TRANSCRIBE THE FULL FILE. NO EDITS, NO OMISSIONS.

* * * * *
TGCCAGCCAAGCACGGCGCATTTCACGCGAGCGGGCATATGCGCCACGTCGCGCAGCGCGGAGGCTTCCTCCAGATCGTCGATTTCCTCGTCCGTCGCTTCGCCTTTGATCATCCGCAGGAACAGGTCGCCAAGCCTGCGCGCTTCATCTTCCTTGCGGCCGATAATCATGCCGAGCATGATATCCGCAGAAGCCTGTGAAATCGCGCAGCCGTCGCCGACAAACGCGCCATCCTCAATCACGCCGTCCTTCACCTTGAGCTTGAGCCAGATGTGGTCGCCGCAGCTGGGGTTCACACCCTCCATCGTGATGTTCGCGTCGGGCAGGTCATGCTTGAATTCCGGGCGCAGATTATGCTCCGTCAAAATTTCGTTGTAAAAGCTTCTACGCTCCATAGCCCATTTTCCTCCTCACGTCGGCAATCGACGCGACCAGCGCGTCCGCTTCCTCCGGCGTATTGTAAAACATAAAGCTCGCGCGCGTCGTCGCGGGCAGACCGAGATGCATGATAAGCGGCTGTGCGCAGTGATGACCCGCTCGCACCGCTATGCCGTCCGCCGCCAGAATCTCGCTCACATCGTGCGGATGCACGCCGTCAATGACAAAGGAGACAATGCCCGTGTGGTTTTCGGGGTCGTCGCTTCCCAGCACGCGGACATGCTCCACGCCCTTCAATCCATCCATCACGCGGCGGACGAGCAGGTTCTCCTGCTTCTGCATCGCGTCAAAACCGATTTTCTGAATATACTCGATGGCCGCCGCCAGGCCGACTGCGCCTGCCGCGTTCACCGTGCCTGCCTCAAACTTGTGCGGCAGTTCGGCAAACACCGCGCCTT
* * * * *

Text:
TGCCAGCCAAGCACGGCGCATTTCACGCGAGCGGGCATATGCGCCACGTCGCGCAGCGCGGAGGCTTCCTCCAGATCGTCGATTTCCTCGTCCGTCGCTTCGCCTTTGATCATCCGCAGGAACAGGTCGCCAAGCCTGCGCGCTTCATCTTCCTTGCGGCCGATAATCATGCCGAGCATGATATCCGCAGAAGCCTGTGAAATCGCGCAGCCGTCGCCGACAAACGCGCCATCCTCAATCACGCCGTCCTTCACCTTGAGCTTGAGCCAGATGTGGTCGCCGCAGCTGGGGTTCACACCCTCCATCGTGATGTTCGCGTCGGGCAGGTCATGCTTGAATTCCGGGCGCAGATTATGCTCCGTCAAAATTTCGTTGTAAAAGCTTCTACGCTCCATAGCCCATTTTCCTCCTCACGTCGGCAATCGACGCGACCAGCGCGTCCGCTTCCTCCGGCGTATTGTAAAACATAAAGCTCGCGCGCGTCGTCGCGGGCAGACCGAGATGCATGATAAGCGGCTGTGCGCAGTGATGACCCGCTCGCACCGCTATGCCGTCCGCCGCCAGAATCTCGCTCACATCGTGCGGATGCACGCCGTCAATGACAAAGGAGACAATGCCCGTGTGGTTTTCGGGGTCGTCGCTTCCCAGCACGCGGACATGCTCCACGCCCTTCAATCCATCCATCACGCGGCGGACGAGCAGGTTCTCCTGCTTCTGCATCGCGTCAAAACCGATTTTCTGAATATACTCGATGGCCGCCGCCAGGCCGACTGCGCCTGCCGCGTTCACCGTGCCTGCCTCAAACTTGTGCGGCAGTTCGGCAAACACCGCGCCTT